If your Facebook pages are not showing up on Google Data Studio, read this guide to learn to connect them from your Facebook profile by granting access to Porter.
About privacy: we only get your emails to create users. We don’t bring any other information or share it (on purpose) with third parties.
While Facebook says we can manage and access your accounts, Porter does only connect to the API to bring data to Google Data Studio.
Here’s our video tutorial on connecting your data to Google Data Studio.
You don’t need to be a Facebook page administrator to connect your pages data to Data Studio. Other page roles like analyst work, too.
Choosing your Facebook pages
Once signed in, you will be allowed to bring one or more Facebook pages to your Google Data Studio report.
We made it possible to bring multiple (or all) Facebook pages in a single data source.
With this feature, a company could know the likes, follower, reach and engagement of all their pages in a single dashboard. Quite useful for companies reporting on multiple brands or franchises.
Finish the setup
Just click on Connect in the top right corner of the page.
In the next view, you will see all the fields available on our Facebook Pages Insights connector for Google Data Studio.
You will see a list of more than 70 fields available (so far) with your post, messenger, audience, and page data.
Now click on Connect on the top right corner to generate our default report template.
If you successfully bring Facebook pages data to your Google Data Studio report, you’re officially starting a 14-days free trial. You may want to check out our friendly pricing here.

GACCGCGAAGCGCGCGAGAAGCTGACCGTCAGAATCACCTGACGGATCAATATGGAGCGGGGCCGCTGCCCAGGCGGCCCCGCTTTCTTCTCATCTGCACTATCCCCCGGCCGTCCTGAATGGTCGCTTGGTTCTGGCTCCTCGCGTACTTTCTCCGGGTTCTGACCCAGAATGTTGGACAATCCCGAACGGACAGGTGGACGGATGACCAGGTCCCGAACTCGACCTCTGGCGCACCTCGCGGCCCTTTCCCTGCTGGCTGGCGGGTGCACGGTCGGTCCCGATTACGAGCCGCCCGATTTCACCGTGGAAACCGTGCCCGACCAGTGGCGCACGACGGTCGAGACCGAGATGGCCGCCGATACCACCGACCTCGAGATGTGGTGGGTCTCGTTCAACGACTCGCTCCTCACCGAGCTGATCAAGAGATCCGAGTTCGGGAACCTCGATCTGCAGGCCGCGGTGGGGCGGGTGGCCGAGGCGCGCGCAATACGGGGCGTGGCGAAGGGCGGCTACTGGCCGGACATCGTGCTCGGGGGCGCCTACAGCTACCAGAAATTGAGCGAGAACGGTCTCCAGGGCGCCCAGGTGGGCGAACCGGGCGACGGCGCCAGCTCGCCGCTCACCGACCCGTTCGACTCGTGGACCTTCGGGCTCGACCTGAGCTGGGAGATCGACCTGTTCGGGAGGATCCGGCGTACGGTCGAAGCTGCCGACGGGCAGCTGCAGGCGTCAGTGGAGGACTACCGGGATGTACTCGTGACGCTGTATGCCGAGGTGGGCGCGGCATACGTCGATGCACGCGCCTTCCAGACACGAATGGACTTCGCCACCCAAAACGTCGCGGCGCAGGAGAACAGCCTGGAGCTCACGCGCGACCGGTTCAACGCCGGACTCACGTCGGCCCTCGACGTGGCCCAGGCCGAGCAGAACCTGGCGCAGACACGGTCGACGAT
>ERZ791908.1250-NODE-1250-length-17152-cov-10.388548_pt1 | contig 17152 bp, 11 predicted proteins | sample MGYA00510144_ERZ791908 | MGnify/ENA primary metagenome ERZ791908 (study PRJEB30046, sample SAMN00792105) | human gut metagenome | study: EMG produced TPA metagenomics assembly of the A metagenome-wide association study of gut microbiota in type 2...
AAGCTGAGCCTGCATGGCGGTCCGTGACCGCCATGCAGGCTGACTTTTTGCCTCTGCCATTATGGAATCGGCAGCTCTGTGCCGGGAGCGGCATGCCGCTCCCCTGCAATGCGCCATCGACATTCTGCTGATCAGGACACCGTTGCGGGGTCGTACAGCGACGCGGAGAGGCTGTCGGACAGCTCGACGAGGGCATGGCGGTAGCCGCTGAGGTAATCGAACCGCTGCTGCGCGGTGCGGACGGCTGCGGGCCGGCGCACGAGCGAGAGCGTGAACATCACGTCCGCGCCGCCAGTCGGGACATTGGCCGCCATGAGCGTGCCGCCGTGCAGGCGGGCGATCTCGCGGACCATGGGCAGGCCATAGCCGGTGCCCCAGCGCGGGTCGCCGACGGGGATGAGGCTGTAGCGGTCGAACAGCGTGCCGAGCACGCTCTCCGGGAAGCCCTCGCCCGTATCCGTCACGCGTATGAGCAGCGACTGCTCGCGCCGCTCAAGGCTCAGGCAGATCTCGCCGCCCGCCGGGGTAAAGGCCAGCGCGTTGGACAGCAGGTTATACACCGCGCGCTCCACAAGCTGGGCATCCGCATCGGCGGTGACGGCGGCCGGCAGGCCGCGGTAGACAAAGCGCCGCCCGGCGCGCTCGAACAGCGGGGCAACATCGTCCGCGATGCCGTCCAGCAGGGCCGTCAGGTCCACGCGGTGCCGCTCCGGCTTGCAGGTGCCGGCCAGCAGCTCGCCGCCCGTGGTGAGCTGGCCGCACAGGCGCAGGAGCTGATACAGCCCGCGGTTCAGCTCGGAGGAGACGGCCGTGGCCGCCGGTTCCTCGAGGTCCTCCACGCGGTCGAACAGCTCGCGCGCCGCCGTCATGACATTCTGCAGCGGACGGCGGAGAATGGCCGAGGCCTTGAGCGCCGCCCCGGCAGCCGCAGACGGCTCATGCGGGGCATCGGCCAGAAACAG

Again: If you started using the connector from the link we provided, you’ll get our report template; if you did it from the Data Studio connector gallery, you will load a blank report.
The report template is meant to save you time, but you’re free to start reporting from scratch.
So far, we have already created our first Facebook pages report on Google Data Studio, but we can play around a bit more with the connector to see what it offers.
Here, you can choose three ways for reporting:
- Create your Google Data Studio report from scratch (read or watch our tutorials)
- Download our Facebook Ads reports templates for Data Studio
- Browse our default report template
Before playing around with the charts, we’ll explain all the Facebook Pages Insights metrics and dimensions.
BTW, we encourage you to install the Google Data Studio Helper, a Google Chrome extension to let you have our support chat directly on Data Studio.
Understanding Facebook Pages metrics and dimensions
We can set up our Facebook pages report on Google Data Studio by navigating all its fields, metrics, and dimensions available.
The way we see Google Data Studio is that it’s a canvas where you drop any type of chart, combining any sort of metrics and dimensions.
The metrics are the numerical values, like page likes, post engagements and reach; dimensions are how you break down the metrics, like by country, by date, by post image, etc.
If it’s your very first time with Data Studio, I would recommend you to check this resource to create your first Google Data Studio report.
To help you navigate through the Facebook pages metrics, I would recommend watching this tutorial on creating charts and graphs.
Followers metrics and dimensions
The community size metrics are the basis of our audience in social media. Facebook Page Insights allow social media strategists to get a better understanding of the users that like our brand or company and its message.
The metric “followers”, provides information about our community’s behavior. Followers are those users who have chosen to get the updates that you post in their news feed.
Followers are a way to measure your Facebook audience size, along with page likes (which are different metrics).
These are the follower-related metrics your can track with our connector:
- Page new followers: shows the number of new followers your page is getting over time
- Page new unfollows: shows
- Page total followers: unlike new followers where you can visualize data over time, this metric will only display a fixed value of the current total followers your Facebook page has.
Just try displaying these three metrics in the same graph, you will see a variation overtime.
If your new followers metric is higher compared to the previous time period, it is an indicator that gives you an idea of the relevance of your content.